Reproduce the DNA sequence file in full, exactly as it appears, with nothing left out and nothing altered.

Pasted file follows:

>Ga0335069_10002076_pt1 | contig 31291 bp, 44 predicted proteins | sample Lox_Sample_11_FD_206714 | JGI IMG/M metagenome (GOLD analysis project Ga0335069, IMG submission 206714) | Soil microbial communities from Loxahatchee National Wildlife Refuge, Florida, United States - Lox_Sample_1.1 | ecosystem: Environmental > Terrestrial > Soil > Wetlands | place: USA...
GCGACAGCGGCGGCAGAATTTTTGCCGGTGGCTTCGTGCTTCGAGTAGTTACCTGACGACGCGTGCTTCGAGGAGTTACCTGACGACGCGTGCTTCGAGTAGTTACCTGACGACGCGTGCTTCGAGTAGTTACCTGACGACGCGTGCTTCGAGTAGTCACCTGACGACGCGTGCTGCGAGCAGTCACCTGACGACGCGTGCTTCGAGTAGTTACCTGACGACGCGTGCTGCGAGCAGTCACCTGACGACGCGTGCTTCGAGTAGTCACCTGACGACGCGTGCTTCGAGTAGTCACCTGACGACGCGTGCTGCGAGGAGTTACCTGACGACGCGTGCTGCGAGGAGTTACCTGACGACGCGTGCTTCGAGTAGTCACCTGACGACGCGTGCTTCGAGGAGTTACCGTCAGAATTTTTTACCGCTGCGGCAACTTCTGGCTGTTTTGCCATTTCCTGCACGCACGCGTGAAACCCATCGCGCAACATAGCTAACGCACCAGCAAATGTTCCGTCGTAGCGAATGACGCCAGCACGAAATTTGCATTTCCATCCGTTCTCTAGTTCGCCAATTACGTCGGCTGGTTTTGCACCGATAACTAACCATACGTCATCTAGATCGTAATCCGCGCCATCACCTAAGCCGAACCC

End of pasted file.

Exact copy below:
>Ga0335069_10002076_pt1 | contig 31291 bp, 44 predicted proteins | sample Lox_Sample_11_FD_206714 | JGI IMG/M metagenome (GOLD analysis project Ga0335069, IMG submission 206714) | Soil microbial communities from Loxahatchee National Wildlife Refuge, Florida, United States - Lox_Sample_1.1 | ecosystem: Environmental > Terrestrial > Soil > Wetlands | place: USA...
GCGACAGCGGCGGCAGAATTTTTGCCGGTGGCTTCGTGCTTCGAGTAGTTACCTGACGACGCGTGCTTCGAGGAGTTACCTGACGACGCGTGCTTCGAGTAGTTACCTGACGACGCGTGCTTCGAGTAGTTACCTGACGACGCGTGCTTCGAGTAGTCACCTGACGACGCGTGCTGCGAGCAGTCACCTGACGACGCGTGCTTCGAGTAGTTACCTGACGACGCGTGCTGCGAGCAGTCACCTGACGACGCGTGCTTCGAGTAGTCACCTGACGACGCGTGCTTCGAGTAGTCACCTGACGACGCGTGCTGCGAGGAGTTACCTGACGACGCGTGCTGCGAGGAGTTACCTGACGACGCGTGCTTCGAGTAGTCACCTGACGACGCGTGCTTCGAGGAGTTACCGTCAGAATTTTTTACCGCTGCGGCAACTTCTGGCTGTTTTGCCATTTCCTGCACGCACGCGTGAAACCCATCGCGCAACATAGCTAACGCACCAGCAAATGTTCCGTCGTAGCGAATGACGCCAGCACGAAATTTGCATTTCCATCCGTTCTCTAGTTCGCCAATTACGTCGGCTGGTTTTGCACCGATAACTAACCATACGTCATCTAGATCGTAATCCGCGCCATCACCTAAGCCGAACCC